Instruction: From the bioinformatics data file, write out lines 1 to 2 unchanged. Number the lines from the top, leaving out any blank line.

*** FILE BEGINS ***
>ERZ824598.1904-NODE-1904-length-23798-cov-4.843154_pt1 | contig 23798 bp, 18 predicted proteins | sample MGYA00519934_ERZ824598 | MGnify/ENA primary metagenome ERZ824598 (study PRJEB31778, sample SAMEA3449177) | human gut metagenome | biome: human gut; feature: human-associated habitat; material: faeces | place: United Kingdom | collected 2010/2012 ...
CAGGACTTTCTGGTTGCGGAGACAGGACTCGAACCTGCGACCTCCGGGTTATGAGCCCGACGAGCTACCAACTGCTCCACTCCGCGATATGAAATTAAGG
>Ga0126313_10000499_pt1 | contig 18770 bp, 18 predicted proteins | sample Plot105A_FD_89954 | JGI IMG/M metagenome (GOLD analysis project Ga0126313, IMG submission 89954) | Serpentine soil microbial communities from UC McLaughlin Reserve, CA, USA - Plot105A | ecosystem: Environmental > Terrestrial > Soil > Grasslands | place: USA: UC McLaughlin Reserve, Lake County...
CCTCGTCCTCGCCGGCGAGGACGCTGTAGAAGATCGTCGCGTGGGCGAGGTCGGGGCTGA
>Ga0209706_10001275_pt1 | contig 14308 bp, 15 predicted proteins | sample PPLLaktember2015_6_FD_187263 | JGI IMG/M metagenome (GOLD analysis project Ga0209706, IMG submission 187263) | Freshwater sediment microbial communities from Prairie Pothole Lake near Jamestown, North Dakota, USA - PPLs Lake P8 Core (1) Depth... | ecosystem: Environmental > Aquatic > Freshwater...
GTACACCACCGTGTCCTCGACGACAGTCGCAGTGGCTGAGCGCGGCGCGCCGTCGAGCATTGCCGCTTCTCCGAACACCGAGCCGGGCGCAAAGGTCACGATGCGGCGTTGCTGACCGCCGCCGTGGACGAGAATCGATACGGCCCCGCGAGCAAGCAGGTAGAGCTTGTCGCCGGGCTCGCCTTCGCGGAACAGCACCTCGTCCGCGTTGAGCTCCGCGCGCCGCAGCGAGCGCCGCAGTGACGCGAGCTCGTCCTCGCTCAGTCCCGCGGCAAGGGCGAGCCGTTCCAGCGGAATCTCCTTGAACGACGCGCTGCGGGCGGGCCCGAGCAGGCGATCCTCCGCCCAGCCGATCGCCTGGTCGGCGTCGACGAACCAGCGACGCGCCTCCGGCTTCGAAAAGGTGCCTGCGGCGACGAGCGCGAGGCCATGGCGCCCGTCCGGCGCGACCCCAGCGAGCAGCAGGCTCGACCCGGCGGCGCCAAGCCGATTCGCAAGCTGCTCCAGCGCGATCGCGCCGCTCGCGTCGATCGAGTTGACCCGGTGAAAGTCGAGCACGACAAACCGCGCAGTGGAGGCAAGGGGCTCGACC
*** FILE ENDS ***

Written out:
>ERZ824598.1904-NODE-1904-length-23798-cov-4.843154_pt1 | contig 23798 bp, 18 predicted proteins | sample MGYA00519934_ERZ824598 | MGnify/ENA primary metagenome ERZ824598 (study PRJEB31778, sample SAMEA3449177) | human gut metagenome | biome: human gut; feature: human-associated habitat; material: faeces | place: United Kingdom | collected 2010/2012 ...
CAGGACTTTCTGGTTGCGGAGACAGGACTCGAACCTGCGACCTCCGGGTTATGAGCCCGACGAGCTACCAACTGCTCCACTCCGCGATATGAAATTAAGG